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State treasurer visits his hometown of Carnation to discuss financial picture

  • Written by Madeline Coats
Valley 104.9’s Heather Stark interviewed state Treasurer Duane Davidson on Friday, Feb. 14.

State Treasurer Duane Davidson revisited his glory days as a farm boy in Carnation Friday, Feb. 14. He discussed issues around debt, saving and financial literacy with Valley 104.9’s Heather Stark.

Davidson was born into a family involved in dairy farming, logging and other small businesses. Now, he serves as Washington’s 23rd state treasurer. 

“The treasurer’s position is a unique position in that it’s an elected position,” he said. “I think we have a great influence on policy, but we don’t have a vote. And so, the main function of the treasurer’s job is to compile unbiased, transparent records for the state.”

Davidson said it is important that both sides of the aisle in the legislature can trust the numbers that are coming out of the treasurer’s office. Regardless of partisan viewpoints, the state is deeply in debt. 

About $21.1 billion in debt, to be exact. Washington state has the eighth-highest debt per capita in the country, according to the 2020 Debt Affordability Study Digest. Davidson said the state needs to be careful about issuing too much debt in the future. 

“As long as you’re managing it properly, most municipalities can handle a debt pretty easily. And it can be a useful tool,” he said. “Debt in a reduced amount is normally better for governments. It puts us in a better position to borrow in case a dire emergency comes up.”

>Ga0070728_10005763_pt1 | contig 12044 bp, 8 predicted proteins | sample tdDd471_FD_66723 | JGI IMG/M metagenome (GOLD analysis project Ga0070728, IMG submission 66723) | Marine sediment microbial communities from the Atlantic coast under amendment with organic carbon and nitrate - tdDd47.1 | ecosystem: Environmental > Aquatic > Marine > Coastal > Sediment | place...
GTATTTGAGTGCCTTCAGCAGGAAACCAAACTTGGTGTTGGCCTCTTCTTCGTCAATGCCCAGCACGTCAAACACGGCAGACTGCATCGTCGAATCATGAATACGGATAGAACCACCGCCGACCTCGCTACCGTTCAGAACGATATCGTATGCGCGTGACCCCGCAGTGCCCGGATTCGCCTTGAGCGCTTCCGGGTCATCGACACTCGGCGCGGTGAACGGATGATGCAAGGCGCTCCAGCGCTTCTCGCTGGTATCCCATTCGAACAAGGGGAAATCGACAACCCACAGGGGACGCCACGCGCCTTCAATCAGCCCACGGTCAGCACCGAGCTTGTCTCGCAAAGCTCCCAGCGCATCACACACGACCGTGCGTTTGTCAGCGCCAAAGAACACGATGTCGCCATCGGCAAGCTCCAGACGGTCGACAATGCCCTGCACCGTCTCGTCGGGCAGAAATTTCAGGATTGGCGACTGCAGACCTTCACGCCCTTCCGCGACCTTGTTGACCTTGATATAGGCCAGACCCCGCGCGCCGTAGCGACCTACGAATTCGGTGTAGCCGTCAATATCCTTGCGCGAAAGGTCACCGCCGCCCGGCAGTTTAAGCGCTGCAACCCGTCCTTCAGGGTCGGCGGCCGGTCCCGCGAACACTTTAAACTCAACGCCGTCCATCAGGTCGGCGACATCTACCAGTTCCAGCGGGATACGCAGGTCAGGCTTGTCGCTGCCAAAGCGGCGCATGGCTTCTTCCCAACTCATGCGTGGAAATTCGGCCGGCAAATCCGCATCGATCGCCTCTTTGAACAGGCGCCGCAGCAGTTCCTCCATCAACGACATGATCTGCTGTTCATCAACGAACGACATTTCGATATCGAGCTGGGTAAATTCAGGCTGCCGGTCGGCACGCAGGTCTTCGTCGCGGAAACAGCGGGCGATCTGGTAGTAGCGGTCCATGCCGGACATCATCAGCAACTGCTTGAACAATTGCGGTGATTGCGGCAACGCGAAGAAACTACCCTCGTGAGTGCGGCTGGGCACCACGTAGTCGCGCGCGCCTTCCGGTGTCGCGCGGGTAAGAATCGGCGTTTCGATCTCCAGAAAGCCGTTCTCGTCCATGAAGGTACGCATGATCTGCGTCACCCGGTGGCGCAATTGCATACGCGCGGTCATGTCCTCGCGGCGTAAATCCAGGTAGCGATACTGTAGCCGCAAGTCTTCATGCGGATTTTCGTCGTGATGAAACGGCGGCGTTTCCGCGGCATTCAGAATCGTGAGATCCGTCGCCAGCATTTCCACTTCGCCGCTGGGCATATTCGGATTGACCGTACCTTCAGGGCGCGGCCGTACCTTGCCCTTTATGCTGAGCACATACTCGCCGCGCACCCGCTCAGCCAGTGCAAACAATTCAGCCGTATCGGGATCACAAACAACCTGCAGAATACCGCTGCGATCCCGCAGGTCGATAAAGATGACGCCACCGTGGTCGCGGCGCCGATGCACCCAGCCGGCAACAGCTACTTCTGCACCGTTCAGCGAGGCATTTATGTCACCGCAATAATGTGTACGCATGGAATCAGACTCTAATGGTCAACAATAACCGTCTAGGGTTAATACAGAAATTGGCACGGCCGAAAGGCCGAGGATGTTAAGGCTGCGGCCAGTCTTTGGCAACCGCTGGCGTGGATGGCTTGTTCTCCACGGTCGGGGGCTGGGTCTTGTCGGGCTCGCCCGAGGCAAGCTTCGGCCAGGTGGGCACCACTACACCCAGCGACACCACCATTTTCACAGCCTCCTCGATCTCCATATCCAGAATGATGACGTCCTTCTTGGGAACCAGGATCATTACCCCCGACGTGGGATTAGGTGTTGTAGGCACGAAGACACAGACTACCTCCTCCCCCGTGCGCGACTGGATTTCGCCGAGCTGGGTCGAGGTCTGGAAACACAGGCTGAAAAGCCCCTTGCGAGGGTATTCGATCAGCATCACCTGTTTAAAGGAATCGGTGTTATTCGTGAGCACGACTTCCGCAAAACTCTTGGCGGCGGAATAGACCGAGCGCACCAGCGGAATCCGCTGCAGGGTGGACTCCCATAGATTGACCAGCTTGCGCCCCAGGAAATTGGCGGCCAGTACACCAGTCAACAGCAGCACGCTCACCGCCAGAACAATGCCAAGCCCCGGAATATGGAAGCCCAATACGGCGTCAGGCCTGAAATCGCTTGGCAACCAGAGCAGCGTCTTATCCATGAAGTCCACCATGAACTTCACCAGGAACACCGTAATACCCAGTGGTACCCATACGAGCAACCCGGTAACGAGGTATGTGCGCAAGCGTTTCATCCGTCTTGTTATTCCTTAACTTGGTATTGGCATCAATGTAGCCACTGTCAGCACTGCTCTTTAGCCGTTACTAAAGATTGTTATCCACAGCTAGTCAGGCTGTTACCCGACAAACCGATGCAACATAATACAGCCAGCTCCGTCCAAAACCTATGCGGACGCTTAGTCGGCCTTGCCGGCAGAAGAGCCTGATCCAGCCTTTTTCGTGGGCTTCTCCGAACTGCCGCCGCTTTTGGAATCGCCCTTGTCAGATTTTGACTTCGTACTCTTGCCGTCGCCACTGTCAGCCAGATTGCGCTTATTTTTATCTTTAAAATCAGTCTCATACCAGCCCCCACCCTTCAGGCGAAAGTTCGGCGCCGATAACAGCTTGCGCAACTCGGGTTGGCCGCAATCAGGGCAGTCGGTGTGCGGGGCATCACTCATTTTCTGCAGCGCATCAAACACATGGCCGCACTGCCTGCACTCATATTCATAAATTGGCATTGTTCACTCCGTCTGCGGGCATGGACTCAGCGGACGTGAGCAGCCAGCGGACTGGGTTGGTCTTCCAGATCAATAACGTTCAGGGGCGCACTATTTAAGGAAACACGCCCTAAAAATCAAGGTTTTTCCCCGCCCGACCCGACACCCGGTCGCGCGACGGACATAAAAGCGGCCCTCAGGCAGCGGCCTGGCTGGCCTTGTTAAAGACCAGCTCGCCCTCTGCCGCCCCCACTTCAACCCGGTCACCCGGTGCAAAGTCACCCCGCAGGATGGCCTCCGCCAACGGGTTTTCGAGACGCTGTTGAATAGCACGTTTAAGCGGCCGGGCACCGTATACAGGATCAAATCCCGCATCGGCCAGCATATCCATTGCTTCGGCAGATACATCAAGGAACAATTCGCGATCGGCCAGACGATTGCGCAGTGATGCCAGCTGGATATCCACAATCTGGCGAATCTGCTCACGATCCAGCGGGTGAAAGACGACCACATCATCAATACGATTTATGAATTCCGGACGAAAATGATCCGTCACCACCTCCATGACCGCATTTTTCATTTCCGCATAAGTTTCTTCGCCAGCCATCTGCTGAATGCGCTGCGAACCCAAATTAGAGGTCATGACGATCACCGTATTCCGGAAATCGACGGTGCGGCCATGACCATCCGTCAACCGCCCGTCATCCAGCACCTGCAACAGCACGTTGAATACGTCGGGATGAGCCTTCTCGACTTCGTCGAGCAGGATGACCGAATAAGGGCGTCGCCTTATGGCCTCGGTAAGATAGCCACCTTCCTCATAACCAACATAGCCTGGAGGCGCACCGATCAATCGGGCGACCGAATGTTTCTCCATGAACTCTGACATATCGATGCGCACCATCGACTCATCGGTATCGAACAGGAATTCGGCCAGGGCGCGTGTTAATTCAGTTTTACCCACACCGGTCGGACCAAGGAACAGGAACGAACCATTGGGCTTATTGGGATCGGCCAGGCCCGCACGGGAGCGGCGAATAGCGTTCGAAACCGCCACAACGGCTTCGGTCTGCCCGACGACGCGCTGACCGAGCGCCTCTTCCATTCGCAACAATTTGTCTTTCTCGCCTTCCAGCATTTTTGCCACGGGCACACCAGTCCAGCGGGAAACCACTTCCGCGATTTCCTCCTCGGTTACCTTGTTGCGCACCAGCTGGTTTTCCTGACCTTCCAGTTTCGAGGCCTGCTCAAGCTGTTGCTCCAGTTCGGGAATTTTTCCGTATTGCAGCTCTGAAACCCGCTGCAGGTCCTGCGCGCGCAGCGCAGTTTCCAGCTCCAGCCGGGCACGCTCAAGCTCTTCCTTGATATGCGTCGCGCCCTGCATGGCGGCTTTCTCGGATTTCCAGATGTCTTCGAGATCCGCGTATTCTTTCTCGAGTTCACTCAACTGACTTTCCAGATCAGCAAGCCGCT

Davidson said the Rainy Day Fund, otherwise known as the Budget Stabilization Account, has taken the state through some major issues in the past. It was created by the voters, he added.

The Government Accountants Association recommends that the Rainy Day Fund should have about two months of operating cash at all times, he said. That is equal to about 16% of the annual budget.

In preparation for the next recession, Davidson said the state should be “adequately funding” above and beyond recommended amounts. 

“I don’t know when the next recession is coming. But I know there’s going to be one. That’s 100% certain,” he said. “And we’re now ending one of the longest economic expansion periods that we’ve ever had.”

The state treasurer said he views recessions like earthquakes: less frequency, greater magnitude. Since the last recession was quite some time ago, Davidson suggests people start preparing.

“I believe financial literacy is so important,” Davidson said. “The financial health of the state is the primary concern of mine, and that includes the taxpayers.”

He said about 45 modules on the treasurer’s website help to educate people of all ages on the importance of financial literacy. The modules, both in English and Spanish, deal with topics of interest to younger audiences and to those nearing retirement, among other things.

“There are there’s something in there for everybody and we are expanding them at all times,” he said.

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